A close cousin to ‘Creepy Kids’ horror, high school horror movies have always enjoyed a small niche in the genre. After all, most people would agree that high school is generally pretty awful. And the angst, brooding, and narcissism that characterizes adolescence makes it fertile ground for horror. From the dark snark of Heathers and social media savvy of Tragedy Girls to more grim efforts like Elephant or MOM – Mothers of Monsters, high school hallways are still scary places. Enter Canadian horror-thriller, Extracurricular, that banks on a simple premise – what if the Honour Roll students were monsters in disguise?
Model students by day, murderers by night. Brothers Derek and Ian, along with Derek’s girlfriend, Jenny, and friend Miriam, seem like well-adjusted teens. But the tight-knit group spends their after-school hours plotting and executing sadistic murders. However, as the foursome picks their next target, in-group tensions expose new rifts and threaten their anonymity. Further complicating matters, the town sheriff – who also happens to be Derek and Ian’s father – is getting closer to the truth.
Extracurricular Struggles to Find Tonal Consistency
In its opening scenes, Extracurricular looks like it’s following the familiar ‘high school’ horror script. Arguably, the recent Tragedy Girls looks like the closest comparison in terms of aesthetics and tone along with a bit of Heathers. Matthew Abrams and Padgett Arango’s screenplay gives us an early dose of hip teens wise to the slasher sub-genre’s rules. Horror fans have seen it before, and Extracurricular lacks the bite of a Tragedy Girls, Heathers, or Scream. Then, as if sensing they weren’t as hip as intended, Extracurricular shifts gears abruptly. What follows for a good chuck of its running time is a more plodding teen melo-drama. Tensions and rifts are exposed among the foursome as they plan out their next killing spree.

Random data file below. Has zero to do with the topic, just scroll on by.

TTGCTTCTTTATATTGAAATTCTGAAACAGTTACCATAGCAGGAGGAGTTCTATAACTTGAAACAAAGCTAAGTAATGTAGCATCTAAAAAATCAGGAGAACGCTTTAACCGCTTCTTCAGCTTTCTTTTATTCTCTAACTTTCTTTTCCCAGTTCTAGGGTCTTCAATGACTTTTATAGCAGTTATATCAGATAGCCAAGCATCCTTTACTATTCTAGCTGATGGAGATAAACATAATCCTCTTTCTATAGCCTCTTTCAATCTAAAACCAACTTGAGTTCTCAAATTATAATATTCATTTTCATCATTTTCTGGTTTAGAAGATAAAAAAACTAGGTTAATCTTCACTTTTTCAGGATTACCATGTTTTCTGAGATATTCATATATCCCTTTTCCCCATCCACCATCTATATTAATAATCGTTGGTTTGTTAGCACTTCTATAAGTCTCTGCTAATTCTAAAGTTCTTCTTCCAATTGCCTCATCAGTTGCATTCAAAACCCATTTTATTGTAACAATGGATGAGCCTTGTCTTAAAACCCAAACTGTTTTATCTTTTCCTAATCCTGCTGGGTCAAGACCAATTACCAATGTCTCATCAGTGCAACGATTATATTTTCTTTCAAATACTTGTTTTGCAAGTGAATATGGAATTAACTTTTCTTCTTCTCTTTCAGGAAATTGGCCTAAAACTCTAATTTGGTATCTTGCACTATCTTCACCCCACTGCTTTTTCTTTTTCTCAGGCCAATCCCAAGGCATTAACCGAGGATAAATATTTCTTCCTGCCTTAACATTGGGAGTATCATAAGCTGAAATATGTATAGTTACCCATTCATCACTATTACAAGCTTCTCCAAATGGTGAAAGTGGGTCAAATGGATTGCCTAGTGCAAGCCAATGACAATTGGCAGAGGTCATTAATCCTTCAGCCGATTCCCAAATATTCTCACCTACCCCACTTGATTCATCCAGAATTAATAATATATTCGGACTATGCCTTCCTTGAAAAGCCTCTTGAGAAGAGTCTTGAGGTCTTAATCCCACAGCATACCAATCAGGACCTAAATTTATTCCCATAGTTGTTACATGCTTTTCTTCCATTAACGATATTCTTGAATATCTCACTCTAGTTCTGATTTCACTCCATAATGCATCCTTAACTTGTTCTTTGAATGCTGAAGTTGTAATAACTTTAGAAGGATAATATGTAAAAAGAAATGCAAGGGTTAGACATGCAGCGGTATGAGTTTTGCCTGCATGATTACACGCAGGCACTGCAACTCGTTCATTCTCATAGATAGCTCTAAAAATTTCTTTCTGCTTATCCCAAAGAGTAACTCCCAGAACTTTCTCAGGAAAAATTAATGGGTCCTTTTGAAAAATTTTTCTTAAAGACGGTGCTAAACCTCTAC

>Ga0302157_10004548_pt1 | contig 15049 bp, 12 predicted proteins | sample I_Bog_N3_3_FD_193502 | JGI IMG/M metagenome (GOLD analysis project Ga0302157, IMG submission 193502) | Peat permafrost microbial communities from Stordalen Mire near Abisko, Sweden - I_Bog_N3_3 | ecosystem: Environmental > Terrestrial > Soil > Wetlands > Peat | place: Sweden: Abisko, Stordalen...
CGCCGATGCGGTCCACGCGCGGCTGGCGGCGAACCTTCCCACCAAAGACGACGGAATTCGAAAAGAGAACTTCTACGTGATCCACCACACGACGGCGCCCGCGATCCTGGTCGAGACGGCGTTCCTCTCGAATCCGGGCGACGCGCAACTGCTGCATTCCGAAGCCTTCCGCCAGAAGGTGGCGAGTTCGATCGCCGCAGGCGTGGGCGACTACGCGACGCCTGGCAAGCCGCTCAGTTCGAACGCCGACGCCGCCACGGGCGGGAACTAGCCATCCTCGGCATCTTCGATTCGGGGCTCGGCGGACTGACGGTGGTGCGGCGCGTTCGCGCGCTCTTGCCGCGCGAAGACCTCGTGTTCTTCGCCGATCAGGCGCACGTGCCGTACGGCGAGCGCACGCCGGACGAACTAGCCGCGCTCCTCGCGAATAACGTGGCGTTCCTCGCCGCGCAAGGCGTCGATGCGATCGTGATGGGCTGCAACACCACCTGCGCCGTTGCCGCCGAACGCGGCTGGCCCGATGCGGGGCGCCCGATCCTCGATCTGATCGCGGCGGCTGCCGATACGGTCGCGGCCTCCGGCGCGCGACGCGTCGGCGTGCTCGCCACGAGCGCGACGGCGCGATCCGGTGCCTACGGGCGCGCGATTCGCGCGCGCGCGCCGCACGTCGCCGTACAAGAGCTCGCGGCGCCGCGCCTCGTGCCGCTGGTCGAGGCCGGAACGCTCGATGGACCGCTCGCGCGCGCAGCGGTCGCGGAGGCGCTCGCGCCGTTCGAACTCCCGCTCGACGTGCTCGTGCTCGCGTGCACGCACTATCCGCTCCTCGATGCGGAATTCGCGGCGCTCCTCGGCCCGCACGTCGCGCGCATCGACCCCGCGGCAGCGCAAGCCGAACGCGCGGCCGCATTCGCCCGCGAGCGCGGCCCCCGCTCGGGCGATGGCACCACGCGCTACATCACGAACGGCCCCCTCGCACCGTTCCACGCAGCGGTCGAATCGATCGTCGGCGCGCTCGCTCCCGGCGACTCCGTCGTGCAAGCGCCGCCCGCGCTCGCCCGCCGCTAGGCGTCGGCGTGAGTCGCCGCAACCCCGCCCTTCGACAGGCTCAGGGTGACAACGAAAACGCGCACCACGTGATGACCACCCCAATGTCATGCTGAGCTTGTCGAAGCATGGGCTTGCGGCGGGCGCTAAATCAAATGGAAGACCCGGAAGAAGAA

Too many character threads are introduced and left relatively unexplored.
After quickly giving on its early satirical tone, director Ray Xue aims for more of a psychological drama. As Extracurricular explores its teen killers’ lives, it draws comparisons to more serious high school horror like Super Dark Times. Unfortunately, Xue’s thriller lacks the substance to hold up in comparison to those movies. Too many character threads are introduced and left relatively unexplored. For instance, Xue’s cuts to the sheriff’s investigation – and closing in on his own sons – never elicits the intended suspense. Instead, these scenes distract from the central characters. Only one of the quartet of killers has a compelling character arc. Too bad Extracurricular fails to loses with an admittedly shocking turn of events.
Extracurricular Earns Bonus Marks for Compelling, Surprising Final Act
Though Extracurricular drags in its middle act, Xue ramps things up in the movie’s final third. First, Abrams and Arango’s screenplay delivers a few surprising turns that benefit from the movie’s earlier build-up. Given that not all the characters received the same investment from the screenplay, some of these surprises don’t elicit the full emotional gut-punch. But there’s certainly one unexpected turn that’s heartbreaking. Second, Xue makes up for what’s a somewhat clumsily executed slasher opening. As Extracurricular moves from slasher tropes to more serious violence, it becomes more compelling. In its final scenes, Extracurricular finds some urgency and tension in its material. There’s a few genuinely shocking acts of violence. If the ending feels a little unsatisfying, it’s not lacking for ambition.
Brittany Raymond Stands Out With an ‘Honour Roll’ Performance
Across the board, Extracurricular benefits from its young stars’ good performances. Brothers Derek and Ian, played by Keenan Tracey (Polaroid) and Spencer Macpherson, respectively, are convincing as budding psychopaths. Though Extracurricular often keeps her character in the background, Brittany Teo (Dare Me) delivers a subtly layered performance as Jenny. From a story-telling perspective, it’s a decision that makes sense. Still, one can’t help but wonder if Extracurricular would have benefitted from more of Teo. Much of Extracurricular focuses on Brittany Raymond’s ‘Miriam’, and Raymond rises to the occasion. Another Netflix Dare Me alum, Raymond gives a similarly layered performance. She’s by far the movie’s most interesting characters, and it’s a performance that hints at bigger things to come in the fortune.
Extracurricular Good But Falls Short of Potential
Despite its familiar premise and tonal inconsistency, Extracurricular proves to be a good, if not watchable, horror entry. On the one hand, Xue’s Canadian thriller doesn’t quite have the substance to justify its methodical middle act. Nevertheless, Extracurricular delivers some genuine shocks and tension in a better-than-expected finale. Some strong performances from its young cast further elevate this high school horror movie from more generic fare. It may not meet its full potential, but horror fans may still want to add this one to their co-curricular record.